OP-ED: Port Covington Deal Should Prioritize Black Self-Determination & Independence

By Adam Jackson | Featured

Sep 12

 

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Baltimore is a majority Black city where white corporate and political interest dictate the political and economic direction of its residents. This dynamic is typical of societal norms that mask overt acts of racial bigotry via subtle mechanisms of social controls that advance the collective social, political, and economic interest of white people.

The central ingredient to unraveling the system of white supremacy is the development of authentic, grassroots, communal, independent Black political and economic power. Any solution aimed at addressing racial inequality that does not seek to develop infrastructures for our collective power is an investment in white institutional control and governance of the lives of Black people.

If Port Covington and the proposed TIF with Sagamore intend to improve the quality of life of Black people, the essential questions become: “How will the project improve the resources and mechanisms by which Black people strengthen our own independent institutional power? What new entities will we collectively own as a result? What Black owned and operated enterprises and programs are being resourced?”

Under Armor has contributed to Baltimore and I am sure that Kevin Plank will argue that those contributions have greatly benefitted Baltimore, but again: “In a majority Black city like Baltimore, how have the contributions so far, or the project itself, contributed to greater levels of Black independent institutional power?” I have witnessed several Sagamore presentations wherein these concerns have not even come close to being addressed. Unfortunately our political leadership does not operate from a paradigm of Black self-determination and independence.  So it is no surprise that this has been generally absent from the conversations.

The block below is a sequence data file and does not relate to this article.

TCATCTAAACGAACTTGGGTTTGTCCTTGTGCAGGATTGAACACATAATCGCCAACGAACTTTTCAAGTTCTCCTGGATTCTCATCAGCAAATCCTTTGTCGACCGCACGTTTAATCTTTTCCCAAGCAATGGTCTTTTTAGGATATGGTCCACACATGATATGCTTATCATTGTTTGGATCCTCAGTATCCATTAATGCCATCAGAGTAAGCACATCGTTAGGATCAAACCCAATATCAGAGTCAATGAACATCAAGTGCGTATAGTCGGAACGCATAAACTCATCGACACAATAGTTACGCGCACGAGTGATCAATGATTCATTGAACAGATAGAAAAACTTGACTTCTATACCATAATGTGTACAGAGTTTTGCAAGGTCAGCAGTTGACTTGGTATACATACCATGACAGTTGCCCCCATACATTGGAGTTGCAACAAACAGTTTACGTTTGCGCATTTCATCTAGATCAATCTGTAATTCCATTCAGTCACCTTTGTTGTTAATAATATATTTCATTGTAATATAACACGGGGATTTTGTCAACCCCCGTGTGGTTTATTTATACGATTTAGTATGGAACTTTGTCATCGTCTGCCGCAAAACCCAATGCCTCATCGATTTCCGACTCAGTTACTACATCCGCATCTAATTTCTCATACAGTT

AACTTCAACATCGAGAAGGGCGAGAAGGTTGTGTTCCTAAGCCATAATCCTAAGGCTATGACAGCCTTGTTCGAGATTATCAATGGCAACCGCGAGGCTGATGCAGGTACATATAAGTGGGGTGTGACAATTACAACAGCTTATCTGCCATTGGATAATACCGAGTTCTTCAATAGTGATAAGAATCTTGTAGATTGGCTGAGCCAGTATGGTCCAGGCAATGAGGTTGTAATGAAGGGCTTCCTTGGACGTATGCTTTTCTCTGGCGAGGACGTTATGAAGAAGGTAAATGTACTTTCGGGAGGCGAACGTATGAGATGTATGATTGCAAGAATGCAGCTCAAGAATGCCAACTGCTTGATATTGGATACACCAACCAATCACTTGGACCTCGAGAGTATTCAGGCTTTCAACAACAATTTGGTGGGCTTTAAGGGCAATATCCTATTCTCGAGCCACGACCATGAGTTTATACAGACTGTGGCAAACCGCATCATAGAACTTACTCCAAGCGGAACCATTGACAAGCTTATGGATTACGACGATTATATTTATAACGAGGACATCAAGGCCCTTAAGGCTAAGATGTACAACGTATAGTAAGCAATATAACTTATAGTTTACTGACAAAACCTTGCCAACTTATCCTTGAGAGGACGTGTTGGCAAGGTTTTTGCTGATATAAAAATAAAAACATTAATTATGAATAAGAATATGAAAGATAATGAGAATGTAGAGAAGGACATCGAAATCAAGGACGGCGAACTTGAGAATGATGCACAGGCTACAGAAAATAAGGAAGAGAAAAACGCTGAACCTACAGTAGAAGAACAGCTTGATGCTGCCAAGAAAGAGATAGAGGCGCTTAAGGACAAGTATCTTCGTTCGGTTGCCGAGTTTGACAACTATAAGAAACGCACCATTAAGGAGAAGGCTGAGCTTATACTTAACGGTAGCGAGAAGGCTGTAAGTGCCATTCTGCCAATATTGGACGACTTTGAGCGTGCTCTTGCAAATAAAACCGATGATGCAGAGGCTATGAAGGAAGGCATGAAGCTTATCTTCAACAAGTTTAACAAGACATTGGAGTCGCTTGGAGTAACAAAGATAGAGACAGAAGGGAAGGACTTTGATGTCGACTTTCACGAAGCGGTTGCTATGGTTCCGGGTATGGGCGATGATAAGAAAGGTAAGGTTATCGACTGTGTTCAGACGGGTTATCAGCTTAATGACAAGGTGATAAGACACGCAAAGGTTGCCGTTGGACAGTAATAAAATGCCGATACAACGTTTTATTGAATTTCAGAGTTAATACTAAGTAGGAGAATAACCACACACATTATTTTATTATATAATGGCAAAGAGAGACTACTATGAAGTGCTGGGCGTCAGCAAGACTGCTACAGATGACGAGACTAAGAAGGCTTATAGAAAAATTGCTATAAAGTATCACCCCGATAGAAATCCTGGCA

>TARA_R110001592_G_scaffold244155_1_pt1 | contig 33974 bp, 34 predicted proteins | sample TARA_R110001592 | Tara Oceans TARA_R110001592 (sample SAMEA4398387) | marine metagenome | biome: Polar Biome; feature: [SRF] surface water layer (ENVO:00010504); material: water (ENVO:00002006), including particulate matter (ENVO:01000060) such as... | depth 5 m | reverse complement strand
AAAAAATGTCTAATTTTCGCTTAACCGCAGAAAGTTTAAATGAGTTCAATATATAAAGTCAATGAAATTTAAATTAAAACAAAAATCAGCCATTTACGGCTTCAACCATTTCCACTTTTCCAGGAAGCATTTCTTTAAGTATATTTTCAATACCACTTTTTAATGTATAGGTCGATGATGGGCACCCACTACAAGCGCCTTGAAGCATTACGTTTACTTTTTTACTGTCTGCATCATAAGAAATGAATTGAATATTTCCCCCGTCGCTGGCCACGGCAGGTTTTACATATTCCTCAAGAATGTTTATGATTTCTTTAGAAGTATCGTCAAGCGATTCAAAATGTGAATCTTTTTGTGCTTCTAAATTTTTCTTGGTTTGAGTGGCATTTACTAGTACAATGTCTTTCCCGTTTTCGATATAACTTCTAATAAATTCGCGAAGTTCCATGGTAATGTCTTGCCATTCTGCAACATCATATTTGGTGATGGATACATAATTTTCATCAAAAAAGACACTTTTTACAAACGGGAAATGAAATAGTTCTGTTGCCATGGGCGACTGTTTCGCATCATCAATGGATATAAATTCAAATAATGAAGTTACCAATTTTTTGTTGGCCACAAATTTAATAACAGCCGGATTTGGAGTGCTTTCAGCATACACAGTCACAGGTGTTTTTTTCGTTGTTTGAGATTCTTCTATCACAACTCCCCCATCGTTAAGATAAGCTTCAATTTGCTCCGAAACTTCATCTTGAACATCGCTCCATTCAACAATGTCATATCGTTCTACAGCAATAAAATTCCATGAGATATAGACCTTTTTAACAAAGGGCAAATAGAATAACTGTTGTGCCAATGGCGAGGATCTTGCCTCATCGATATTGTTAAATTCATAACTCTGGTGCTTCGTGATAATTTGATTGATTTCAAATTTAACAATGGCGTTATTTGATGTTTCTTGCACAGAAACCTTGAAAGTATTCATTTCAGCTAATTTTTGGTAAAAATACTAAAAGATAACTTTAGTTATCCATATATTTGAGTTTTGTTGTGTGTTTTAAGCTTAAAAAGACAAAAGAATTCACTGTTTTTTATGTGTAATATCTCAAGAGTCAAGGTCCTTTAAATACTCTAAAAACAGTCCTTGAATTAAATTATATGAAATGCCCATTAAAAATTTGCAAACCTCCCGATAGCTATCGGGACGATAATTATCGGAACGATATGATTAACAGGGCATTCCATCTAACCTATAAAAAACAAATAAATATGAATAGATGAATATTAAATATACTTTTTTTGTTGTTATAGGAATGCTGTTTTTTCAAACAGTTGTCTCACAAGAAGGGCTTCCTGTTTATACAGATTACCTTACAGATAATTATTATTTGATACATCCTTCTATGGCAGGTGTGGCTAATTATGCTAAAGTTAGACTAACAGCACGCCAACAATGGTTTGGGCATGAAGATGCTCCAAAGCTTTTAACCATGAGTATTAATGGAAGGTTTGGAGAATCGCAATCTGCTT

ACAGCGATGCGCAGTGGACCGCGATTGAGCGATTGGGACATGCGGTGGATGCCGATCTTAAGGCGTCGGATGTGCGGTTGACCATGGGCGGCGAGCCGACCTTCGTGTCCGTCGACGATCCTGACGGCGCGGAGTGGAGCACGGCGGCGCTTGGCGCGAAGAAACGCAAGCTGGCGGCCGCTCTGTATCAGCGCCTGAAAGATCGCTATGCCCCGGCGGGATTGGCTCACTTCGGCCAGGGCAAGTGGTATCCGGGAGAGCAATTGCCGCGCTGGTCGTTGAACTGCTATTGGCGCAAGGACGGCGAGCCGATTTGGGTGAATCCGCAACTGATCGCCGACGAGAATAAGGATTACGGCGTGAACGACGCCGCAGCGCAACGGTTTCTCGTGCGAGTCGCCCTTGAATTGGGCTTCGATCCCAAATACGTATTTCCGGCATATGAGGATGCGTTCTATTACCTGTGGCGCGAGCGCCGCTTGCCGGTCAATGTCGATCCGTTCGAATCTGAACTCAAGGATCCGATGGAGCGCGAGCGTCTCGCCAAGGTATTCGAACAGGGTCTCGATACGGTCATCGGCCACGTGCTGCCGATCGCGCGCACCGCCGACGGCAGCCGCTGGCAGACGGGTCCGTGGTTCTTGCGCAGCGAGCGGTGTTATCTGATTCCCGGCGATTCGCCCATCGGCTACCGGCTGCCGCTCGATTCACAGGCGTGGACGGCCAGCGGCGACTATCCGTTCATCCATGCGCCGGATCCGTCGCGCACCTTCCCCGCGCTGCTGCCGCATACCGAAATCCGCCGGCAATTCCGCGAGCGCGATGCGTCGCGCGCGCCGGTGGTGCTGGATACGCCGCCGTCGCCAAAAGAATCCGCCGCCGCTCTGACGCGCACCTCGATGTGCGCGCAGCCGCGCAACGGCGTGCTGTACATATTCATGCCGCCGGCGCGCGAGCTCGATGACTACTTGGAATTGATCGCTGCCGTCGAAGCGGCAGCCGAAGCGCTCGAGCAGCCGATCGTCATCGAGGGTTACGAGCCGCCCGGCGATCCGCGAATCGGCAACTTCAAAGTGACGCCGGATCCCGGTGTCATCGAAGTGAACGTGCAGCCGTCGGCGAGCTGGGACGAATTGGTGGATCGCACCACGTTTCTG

If the Port Covington deal happens and there is no thorough consideration or implementation of a community benefits agreement that empowers Black self-determination efforts and actually impact communities uptown, then we will be witnessing another example of failed leadership in Baltimore.

I do not want to hear about the jobs that this project will bring because this is a lie that has been told to us about big developments in the past. While jobs are important, we have to have enough vision and see beyond jobs, and think about collective ownership and wealth creation. Our empowerment should not be predicated on our willingness to work for enterprises we do not own.  We need to leverage these development projects into opportunities to engage in meaningful collective wealth creation for Black people in Baltimore.

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About the Author

Adam J. Jackson is the CEO of Leaders of a Beautiful Struggle (LBS). Adam is a West Baltimore native, and Towson University graduate.